Dugout Paddlers Off For Florida….

Dugout Paddlers Off For Florida
Middletown Press reports today:

MIDDLETOWN — With a grey-clouded sky over the river five brave boaters set out for Key West in dugout canoes Thursday.

Setting forth in two handcrafted dugouts, Captain George Frick and four crew members headed down the Connecticut River towards Saybrook and the open water beyond. They are then to head down Long Island Sound to New York and then traverse the Inland (IntraCoastal) Waterway to Florida, a journey that will take about 6 weeks. We reported earlier on the making of the canoes and on an earlier trip down river to Greenport, Long Island. The photo at top is from an earlier excursion on the river and the one below is a view of two incomplete dugouts taken in Harbor Park, Middletown last year. A full account of the earlier trip can be read here and here (PDF). The top photo is from that site.

Here is an excerpt from a web site documenting the building of the canoes:
THE PROJECT
Getting the tree
An Eastern cottonwood tree — 60 feet in length and 12 feet in circumference — had been
identified on Wilcox Island under the Arrigoni Bridge. Ron Klattenberg, Middletown City
Council member and project organizer, observed that there were several auspicious signs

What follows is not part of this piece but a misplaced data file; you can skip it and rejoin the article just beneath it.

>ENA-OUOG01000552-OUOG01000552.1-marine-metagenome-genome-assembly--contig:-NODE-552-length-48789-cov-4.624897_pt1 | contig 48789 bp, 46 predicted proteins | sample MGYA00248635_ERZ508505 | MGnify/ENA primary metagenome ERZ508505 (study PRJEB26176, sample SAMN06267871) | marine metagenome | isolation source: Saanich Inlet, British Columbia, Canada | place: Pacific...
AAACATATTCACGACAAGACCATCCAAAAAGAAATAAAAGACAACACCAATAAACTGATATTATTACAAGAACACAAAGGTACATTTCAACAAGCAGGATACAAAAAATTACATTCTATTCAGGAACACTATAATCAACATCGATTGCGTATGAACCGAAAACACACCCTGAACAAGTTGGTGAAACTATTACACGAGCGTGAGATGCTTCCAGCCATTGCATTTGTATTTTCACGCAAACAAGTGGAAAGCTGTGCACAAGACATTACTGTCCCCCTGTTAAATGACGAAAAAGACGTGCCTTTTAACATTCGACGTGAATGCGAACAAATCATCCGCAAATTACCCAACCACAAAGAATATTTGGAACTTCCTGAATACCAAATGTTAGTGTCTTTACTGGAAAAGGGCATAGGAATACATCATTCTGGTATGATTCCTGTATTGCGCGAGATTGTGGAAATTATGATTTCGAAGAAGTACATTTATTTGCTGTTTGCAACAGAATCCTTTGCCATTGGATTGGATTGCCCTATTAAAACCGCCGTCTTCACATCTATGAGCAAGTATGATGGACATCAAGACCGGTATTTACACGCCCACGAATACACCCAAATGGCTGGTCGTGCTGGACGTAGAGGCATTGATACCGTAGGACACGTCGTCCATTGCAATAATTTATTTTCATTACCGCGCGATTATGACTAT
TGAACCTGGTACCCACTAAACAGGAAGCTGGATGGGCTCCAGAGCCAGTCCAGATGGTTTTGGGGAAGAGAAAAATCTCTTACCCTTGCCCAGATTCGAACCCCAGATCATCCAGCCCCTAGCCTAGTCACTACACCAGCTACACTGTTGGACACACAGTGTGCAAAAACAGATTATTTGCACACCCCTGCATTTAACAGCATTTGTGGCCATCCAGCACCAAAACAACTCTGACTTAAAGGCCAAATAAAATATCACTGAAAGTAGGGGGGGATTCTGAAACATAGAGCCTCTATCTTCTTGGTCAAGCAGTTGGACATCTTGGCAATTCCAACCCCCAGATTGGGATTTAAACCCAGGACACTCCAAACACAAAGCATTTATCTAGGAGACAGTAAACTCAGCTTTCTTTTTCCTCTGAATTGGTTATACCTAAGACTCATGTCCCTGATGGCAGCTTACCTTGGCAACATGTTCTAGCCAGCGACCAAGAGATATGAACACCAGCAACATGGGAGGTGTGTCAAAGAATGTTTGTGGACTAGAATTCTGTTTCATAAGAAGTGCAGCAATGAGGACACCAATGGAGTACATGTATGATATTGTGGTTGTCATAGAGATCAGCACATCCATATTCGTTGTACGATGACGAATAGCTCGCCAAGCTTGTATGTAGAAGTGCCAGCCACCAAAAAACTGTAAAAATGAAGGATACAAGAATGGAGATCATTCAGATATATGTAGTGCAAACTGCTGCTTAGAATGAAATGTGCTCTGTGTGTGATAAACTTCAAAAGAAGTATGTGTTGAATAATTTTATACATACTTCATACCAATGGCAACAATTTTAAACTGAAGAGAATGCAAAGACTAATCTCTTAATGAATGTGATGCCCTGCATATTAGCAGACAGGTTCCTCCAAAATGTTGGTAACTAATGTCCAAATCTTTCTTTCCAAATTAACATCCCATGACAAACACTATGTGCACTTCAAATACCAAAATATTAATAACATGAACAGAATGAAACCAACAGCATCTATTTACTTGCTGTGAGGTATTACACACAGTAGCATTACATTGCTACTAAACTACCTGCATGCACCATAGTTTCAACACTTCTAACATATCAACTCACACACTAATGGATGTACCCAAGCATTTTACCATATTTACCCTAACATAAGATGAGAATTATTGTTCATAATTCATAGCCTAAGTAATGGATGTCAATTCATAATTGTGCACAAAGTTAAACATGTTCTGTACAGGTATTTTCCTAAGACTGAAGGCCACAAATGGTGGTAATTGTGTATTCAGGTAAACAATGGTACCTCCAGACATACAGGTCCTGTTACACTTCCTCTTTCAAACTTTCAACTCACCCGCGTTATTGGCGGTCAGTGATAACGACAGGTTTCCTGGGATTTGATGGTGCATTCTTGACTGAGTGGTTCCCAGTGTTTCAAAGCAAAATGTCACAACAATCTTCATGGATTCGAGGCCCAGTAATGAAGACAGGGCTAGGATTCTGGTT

for this project. The first was the weather. The massive tree identified to be cut down for the
project fell during a storm; then subsequent days of rain helped wash the tree trunk down
parallel to the river for launching.
The cottonwood was floated downriver to Harbor Park in Middletown. Clients went
upriver to watch the process. Not only were the clients watching, so were police, fire and
Coast Guard boats. Everyone marveled at how George Frick, president of Friends of the
Connecticut River, was able to manage to straddle the tree without falling off, then to bring
it to shore.
Crafting the canoe: Trial and error
Now it was time for the AIC clients to begin the arduous and grueling process of chopping,
burning, and carving the tree into a canoe. Under the guidance of George Frick and Ron
Klattenberg, the young men set to work hollowing and carving out the dugout canoe. For
a month they burned the wood to make it soft, then dug out the tree, all the while using
primitive tools. Each day they carved, cooked lunch over the burning embers, then carved
some more. While there are no historical records as to how the Indians in fact crafted these
boats, Frick had some knowledge of the methods and type of shape that would be necessary
to make this journey successful.

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